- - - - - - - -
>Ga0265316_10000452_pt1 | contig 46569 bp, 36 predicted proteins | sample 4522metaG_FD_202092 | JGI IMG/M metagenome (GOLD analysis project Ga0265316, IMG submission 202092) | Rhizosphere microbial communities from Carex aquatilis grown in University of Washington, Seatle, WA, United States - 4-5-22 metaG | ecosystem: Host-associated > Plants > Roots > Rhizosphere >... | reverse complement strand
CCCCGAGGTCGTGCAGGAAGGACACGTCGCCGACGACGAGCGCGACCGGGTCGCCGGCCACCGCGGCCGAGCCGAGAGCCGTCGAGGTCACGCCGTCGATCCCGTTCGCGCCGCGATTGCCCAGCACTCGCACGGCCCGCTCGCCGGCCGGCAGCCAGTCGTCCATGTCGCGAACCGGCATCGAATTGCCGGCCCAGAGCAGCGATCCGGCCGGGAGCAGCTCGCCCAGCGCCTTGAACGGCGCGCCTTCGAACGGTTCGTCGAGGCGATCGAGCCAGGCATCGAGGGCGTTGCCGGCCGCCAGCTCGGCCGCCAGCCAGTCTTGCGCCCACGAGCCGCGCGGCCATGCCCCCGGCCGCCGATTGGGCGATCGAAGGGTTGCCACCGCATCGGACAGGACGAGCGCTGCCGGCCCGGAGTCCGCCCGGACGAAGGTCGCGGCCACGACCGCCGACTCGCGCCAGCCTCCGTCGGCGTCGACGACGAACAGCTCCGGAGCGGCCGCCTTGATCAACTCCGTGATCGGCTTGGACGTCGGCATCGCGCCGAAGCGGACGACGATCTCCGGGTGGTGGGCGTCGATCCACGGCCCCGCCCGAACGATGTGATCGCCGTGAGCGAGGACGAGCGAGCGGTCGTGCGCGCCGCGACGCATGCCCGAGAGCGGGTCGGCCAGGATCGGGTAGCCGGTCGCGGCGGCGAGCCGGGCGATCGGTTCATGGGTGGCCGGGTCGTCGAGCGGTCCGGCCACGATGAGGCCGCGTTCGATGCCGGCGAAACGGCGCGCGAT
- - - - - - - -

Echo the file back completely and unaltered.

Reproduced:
>Ga0265316_10000452_pt1 | contig 46569 bp, 36 predicted proteins | sample 4522metaG_FD_202092 | JGI IMG/M metagenome (GOLD analysis project Ga0265316, IMG submission 202092) | Rhizosphere microbial communities from Carex aquatilis grown in University of Washington, Seatle, WA, United States - 4-5-22 metaG | ecosystem: Host-associated > Plants > Roots > Rhizosphere >... | reverse complement strand
CCCCGAGGTCGTGCAGGAAGGACACGTCGCCGACGACGAGCGCGACCGGGTCGCCGGCCACCGCGGCCGAGCCGAGAGCCGTCGAGGTCACGCCGTCGATCCCGTTCGCGCCGCGATTGCCCAGCACTCGCACGGCCCGCTCGCCGGCCGGCAGCCAGTCGTCCATGTCGCGAACCGGCATCGAATTGCCGGCCCAGAGCAGCGATCCGGCCGGGAGCAGCTCGCCCAGCGCCTTGAACGGCGCGCCTTCGAACGGTTCGTCGAGGCGATCGAGCCAGGCATCGAGGGCGTTGCCGGCCGCCAGCTCGGCCGCCAGCCAGTCTTGCGCCCACGAGCCGCGCGGCCATGCCCCCGGCCGCCGATTGGGCGATCGAAGGGTTGCCACCGCATCGGACAGGACGAGCGCTGCCGGCCCGGAGTCCGCCCGGACGAAGGTCGCGGCCACGACCGCCGACTCGCGCCAGCCTCCGTCGGCGTCGACGACGAACAGCTCCGGAGCGGCCGCCTTGATCAACTCCGTGATCGGCTTGGACGTCGGCATCGCGCCGAAGCGGACGACGATCTCCGGGTGGTGGGCGTCGATCCACGGCCCCGCCCGAACGATGTGATCGCCGTGAGCGAGGACGAGCGAGCGGTCGTGCGCGCCGCGACGCATGCCCGAGAGCGGGTCGGCCAGGATCGGGTAGCCGGTCGCGGCGGCGAGCCGGGCGATCGGTTCATGGGTGGCCGGGTCGTCGAGCGGTCCGGCCACGATGAGGCCGCGTTCGATGCCGGCGAAACGGCGCGCGAT